Rick Carter - Your Business 2.0
Let's sum it up
Today we will summarize what we have covered in this season from go to whoa!
From your Vision to your KPIs let's look back and then look forward as we do in very episode
Opportunities for the Modern Elder
A modern elder is a seasoned boomer with 10 to 25+ years of experience who participates in inter-generational knowledge transfer.
A modern elder is expected to evolve, learn and collaborate in order to make an impact in the workplace..
Future Back Thinking
The key to Future Back Thinking is understanding where trends and technologies are heading so that we can build a picture of our market 10 years in advance and develop a portfolio of potential business opportunities to start planning for now .
In 1996, people 55 to 64 made up less than 15 percent of new entrepreneurs. In 2016, that same age group made up 25 percent of new entrepreneurs, according to a study by the Kauffman Foundation.
We call them encore entrepreneurs. Many are starting businesses for the first time as they near retirement age. Some are already retired, but seek a new path to help them feel reinvigorated in their older years.
It’s the ultimate example of age being just a number.
Consider Ryders Public Safety. Two law-enforcement officers nearing retirement started this shop to serve the Denver, Colorado area because they knew they could serve security industry customers better than current offerings. One of the owners’ wives has joined the team to support the shop as it expands into ecommerce.
Meanwhile, Laurie Brown pivoted from her 30-year career in corporate management to a gift-basket delivery service. Her business idea meshed with her passion for helping people with special needs, who create and fill baskets as a part of their job-skills training.
These are just two examples of seasoned professionals taking an idea and turning it into an encore career as an entrepreneur.
Want to get started in your own encore business? Start by doing the following:
1. Find your “why”
Before embarking on a business journey in your 50s, 60s, or beyond, consider your reasons for doing so. Is it a method of ensuring financial stability? Is it a way to make extra money while practicing a skill you value?
There’s no wrong answer, but knowing your “why” will undoubtedly help guide you as you prepare to pursue your small business idea. You’ll be able to right-size your business to your goals.
2. Go lean
Too much planning can stall even the brightest of business ideas. If you’re balking at the idea of writing a business plan from scratch, consider a lean startup plan.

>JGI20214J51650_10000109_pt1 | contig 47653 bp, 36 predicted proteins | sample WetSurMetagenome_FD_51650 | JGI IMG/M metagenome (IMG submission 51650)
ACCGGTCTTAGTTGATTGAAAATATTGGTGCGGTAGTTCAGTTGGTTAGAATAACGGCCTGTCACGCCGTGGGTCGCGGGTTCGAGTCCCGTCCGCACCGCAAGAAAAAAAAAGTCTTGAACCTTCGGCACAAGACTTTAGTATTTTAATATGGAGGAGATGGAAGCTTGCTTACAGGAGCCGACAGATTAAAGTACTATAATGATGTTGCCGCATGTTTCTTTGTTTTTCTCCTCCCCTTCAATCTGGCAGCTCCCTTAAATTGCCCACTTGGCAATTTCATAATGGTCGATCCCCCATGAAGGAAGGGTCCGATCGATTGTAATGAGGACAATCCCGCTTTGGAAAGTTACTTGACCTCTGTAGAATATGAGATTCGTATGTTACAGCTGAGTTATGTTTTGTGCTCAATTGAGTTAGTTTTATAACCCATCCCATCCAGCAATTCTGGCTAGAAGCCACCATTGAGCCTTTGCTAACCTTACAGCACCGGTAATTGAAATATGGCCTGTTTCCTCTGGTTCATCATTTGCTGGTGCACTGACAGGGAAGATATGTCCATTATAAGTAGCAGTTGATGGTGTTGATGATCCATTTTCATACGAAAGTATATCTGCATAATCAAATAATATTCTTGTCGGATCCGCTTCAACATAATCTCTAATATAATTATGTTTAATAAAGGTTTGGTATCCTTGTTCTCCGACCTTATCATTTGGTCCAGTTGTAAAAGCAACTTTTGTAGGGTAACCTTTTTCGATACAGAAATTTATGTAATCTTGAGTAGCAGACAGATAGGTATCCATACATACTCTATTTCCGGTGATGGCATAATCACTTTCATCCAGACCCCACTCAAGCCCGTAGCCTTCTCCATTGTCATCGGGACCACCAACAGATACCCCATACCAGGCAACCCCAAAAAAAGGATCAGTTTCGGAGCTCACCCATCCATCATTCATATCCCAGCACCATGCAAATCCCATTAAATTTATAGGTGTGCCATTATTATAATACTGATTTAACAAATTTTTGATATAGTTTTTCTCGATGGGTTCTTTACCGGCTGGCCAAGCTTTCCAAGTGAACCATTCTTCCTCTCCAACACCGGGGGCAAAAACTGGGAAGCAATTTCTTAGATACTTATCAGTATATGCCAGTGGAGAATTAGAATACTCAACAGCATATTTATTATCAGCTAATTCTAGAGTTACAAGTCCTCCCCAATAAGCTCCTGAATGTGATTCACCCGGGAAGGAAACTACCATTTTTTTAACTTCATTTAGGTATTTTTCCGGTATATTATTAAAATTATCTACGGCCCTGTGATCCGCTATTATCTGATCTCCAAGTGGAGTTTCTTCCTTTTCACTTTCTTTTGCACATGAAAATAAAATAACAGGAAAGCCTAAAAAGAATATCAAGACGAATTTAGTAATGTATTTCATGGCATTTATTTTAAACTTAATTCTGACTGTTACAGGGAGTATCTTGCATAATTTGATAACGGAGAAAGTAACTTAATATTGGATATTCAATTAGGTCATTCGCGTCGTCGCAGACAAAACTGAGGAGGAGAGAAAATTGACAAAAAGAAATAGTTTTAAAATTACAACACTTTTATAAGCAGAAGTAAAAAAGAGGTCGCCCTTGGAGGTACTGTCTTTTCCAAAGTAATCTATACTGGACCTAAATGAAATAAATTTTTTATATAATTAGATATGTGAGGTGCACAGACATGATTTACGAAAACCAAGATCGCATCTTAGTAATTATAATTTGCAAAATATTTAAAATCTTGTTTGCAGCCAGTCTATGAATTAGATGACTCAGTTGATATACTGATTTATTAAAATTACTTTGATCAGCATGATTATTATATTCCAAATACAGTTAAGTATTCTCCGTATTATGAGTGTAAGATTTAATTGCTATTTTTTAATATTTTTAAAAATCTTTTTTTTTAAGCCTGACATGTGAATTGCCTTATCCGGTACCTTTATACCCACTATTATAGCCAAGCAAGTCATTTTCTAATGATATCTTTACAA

Methods like the Business Model Canvas and Lean Canvas model can help you test the viability of your business idea on a brief worksheet rather than a lengthy plan. You can even take your business model canvas with you to initial financing discussions to help illustrate your business idea and your plans.
If you decide to move forward with your idea and write a full business plan, your one-page worksheet will help you get started.
3. Plan for contingencies
Emergencies can happen to any business owner, but health can be a special consideration for older business owners. Make plans to take care of yourself as you launch your business with a solid work-life balance.
Just as you strategise for business success, you’ll also plan for your own longevity in your business — whether that means keeping a schedule that works for you, or hiring staff who can keep your business humming if you need to take a break.
4. Work with a mentor
A mentor may bring to mind an image of an older person, experienced and wise.
Guess what? That might be you!
But you still need someone to guide your new small business. You may find that your perfect mentoring is the same age as you. Or, they might be half your age.
Go into your mentoring relationship with an open mind. Regardless of age, a mentor will challenge you to think strategically while cheering you on along the way. Remember that small business expertise comes in many forms!
What You Need to Do
Revisit all the show notes and check out any of the reading/listening/Watching we suggested each week.
Keep developing your 1 minute Pitch by analysing what Problems you plan to solve and why based on what you learned today
The Last - All of about your KPIs
Written by Rick Carter
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